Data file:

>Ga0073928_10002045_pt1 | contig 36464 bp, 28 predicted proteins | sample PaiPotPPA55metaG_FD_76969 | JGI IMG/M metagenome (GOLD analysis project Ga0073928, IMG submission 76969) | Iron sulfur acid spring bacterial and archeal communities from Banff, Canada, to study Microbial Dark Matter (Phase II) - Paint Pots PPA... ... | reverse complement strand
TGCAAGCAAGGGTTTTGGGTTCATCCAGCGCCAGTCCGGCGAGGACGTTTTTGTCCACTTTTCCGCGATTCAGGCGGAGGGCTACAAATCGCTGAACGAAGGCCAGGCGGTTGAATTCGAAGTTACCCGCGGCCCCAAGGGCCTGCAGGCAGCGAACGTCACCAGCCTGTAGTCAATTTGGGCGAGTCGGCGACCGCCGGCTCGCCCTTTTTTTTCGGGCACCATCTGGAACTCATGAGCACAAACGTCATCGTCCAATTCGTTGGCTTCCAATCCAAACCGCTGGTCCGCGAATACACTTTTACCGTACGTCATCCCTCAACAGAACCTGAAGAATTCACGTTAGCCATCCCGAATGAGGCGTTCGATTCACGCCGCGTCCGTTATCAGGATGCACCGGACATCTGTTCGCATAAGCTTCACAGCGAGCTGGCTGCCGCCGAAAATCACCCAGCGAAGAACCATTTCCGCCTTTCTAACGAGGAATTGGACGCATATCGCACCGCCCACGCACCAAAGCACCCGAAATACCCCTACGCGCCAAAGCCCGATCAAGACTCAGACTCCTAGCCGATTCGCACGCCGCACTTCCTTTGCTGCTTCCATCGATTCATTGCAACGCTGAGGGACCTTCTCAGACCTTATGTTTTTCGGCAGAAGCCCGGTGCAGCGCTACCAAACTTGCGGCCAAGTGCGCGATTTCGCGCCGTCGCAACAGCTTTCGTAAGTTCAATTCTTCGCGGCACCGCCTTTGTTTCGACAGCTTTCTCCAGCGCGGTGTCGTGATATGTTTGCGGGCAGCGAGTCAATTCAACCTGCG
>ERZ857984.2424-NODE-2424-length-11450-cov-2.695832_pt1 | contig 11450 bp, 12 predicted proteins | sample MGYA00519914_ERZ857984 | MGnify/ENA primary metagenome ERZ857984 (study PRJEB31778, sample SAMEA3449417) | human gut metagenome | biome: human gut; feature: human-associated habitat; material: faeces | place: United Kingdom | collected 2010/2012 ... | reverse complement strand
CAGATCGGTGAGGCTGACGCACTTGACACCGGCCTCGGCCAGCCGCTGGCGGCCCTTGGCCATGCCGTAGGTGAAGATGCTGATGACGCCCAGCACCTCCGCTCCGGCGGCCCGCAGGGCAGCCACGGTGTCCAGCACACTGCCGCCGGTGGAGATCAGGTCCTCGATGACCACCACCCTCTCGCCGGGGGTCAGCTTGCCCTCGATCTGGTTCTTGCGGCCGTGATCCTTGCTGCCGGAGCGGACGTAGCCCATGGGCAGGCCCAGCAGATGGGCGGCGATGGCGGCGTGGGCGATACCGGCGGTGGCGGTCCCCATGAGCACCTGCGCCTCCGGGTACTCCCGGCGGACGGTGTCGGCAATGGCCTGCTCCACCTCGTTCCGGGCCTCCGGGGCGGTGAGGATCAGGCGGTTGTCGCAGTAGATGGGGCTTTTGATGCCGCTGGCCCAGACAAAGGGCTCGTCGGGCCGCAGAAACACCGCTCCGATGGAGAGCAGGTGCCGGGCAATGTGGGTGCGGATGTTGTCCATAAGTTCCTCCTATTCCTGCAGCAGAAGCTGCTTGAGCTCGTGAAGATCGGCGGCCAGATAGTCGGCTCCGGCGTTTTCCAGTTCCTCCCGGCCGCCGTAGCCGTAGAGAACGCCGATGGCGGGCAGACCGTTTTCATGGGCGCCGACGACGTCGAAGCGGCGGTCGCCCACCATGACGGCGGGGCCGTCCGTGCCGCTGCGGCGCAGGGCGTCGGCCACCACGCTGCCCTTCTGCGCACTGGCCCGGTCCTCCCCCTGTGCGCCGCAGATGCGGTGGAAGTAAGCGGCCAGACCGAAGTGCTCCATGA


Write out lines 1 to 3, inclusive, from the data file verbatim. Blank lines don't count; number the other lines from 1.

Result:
>Ga0073928_10002045_pt1 | contig 36464 bp, 28 predicted proteins | sample PaiPotPPA55metaG_FD_76969 | JGI IMG/M metagenome (GOLD analysis project Ga0073928, IMG submission 76969) | Iron sulfur acid spring bacterial and archeal communities from Banff, Canada, to study Microbial Dark Matter (Phase II) - Paint Pots PPA... ... | reverse complement strand
TGCAAGCAAGGGTTTTGGGTTCATCCAGCGCCAGTCCGGCGAGGACGTTTTTGTCCACTTTTCCGCGATTCAGGCGGAGGGCTACAAATCGCTGAACGAAGGCCAGGCGGTTGAATTCGAAGTTACCCGCGGCCCCAAGGGCCTGCAGGCAGCGAACGTCACCAGCCTGTAGTCAATTTGGGCGAGTCGGCGACCGCCGGCTCGCCCTTTTTTTTCGGGCACCATCTGGAACTCATGAGCACAAACGTCATCGTCCAATTCGTTGGCTTCCAATCCAAACCGCTGGTCCGCGAATACACTTTTACCGTACGTCATCCCTCAACAGAACCTGAAGAATTCACGTTAGCCATCCCGAATGAGGCGTTCGATTCACGCCGCGTCCGTTATCAGGATGCACCGGACATCTGTTCGCATAAGCTTCACAGCGAGCTGGCTGCCGCCGAAAATCACCCAGCGAAGAACCATTTCCGCCTTTCTAACGAGGAATTGGACGCATATCGCACCGCCCACGCACCAAAGCACCCGAAATACCCCTACGCGCCAAAGCCCGATCAAGACTCAGACTCCTAGCCGATTCGCACGCCGCACTTCCTTTGCTGCTTCCATCGATTCATTGCAACGCTGAGGGACCTTCTCAGACCTTATGTTTTTCGGCAGAAGCCCGGTGCAGCGCTACCAAACTTGCGGCCAAGTGCGCGATTTCGCGCCGTCGCAACAGCTTTCGTAAGTTCAATTCTTCGCGGCACCGCCTTTGTTTCGACAGCTTTCTCCAGCGCGGTGTCGTGATATGTTTGCGGGCAGCGAGTCAATTCAACCTGCG
>ERZ857984.2424-NODE-2424-length-11450-cov-2.695832_pt1 | contig 11450 bp, 12 predicted proteins | sample MGYA00519914_ERZ857984 | MGnify/ENA primary metagenome ERZ857984 (study PRJEB31778, sample SAMEA3449417) | human gut metagenome | biome: human gut; feature: human-associated habitat; material: faeces | place: United Kingdom | collected 2010/2012 ... | reverse complement strand